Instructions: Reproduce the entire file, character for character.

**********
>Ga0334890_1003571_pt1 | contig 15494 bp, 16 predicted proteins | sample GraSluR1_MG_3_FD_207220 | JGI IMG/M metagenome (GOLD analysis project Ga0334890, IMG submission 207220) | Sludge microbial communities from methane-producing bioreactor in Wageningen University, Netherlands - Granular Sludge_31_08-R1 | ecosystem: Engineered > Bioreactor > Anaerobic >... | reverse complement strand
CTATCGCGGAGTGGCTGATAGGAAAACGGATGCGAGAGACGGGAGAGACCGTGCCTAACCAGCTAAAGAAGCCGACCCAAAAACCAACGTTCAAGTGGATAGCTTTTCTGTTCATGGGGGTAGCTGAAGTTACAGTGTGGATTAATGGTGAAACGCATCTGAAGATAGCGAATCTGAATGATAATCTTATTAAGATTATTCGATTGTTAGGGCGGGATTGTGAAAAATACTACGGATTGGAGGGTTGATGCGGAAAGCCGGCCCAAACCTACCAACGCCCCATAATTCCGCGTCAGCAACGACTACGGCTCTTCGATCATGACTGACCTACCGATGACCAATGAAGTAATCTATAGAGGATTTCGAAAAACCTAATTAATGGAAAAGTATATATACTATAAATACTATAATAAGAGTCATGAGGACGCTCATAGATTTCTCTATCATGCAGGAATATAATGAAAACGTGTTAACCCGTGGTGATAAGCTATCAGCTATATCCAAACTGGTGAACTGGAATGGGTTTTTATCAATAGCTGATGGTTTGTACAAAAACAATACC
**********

>Ga0334890_1003571_pt1 | contig 15494 bp, 16 predicted proteins | sample GraSluR1_MG_3_FD_207220 | JGI IMG/M metagenome (GOLD analysis project Ga0334890, IMG submission 207220) | Sludge microbial communities from methane-producing bioreactor in Wageningen University, Netherlands - Granular Sludge_31_08-R1 | ecosystem: Engineered > Bioreactor > Anaerobic >... | reverse complement strand
CTATCGCGGAGTGGCTGATAGGAAAACGGATGCGAGAGACGGGAGAGACCGTGCCTAACCAGCTAAAGAAGCCGACCCAAAAACCAACGTTCAAGTGGATAGCTTTTCTGTTCATGGGGGTAGCTGAAGTTACAGTGTGGATTAATGGTGAAACGCATCTGAAGATAGCGAATCTGAATGATAATCTTATTAAGATTATTCGATTGTTAGGGCGGGATTGTGAAAAATACTACGGATTGGAGGGTTGATGCGGAAAGCCGGCCCAAACCTACCAACGCCCCATAATTCCGCGTCAGCAACGACTACGGCTCTTCGATCATGACTGACCTACCGATGACCAATGAAGTAATCTATAGAGGATTTCGAAAAACCTAATTAATGGAAAAGTATATATACTATAAATACTATAATAAGAGTCATGAGGACGCTCATAGATTTCTCTATCATGCAGGAATATAATGAAAACGTGTTAACCCGTGGTGATAAGCTATCAGCTATATCCAAACTGGTGAACTGGAATGGGTTTTTATCAATAGCTGATGGTTTGTACAAAAACAATACC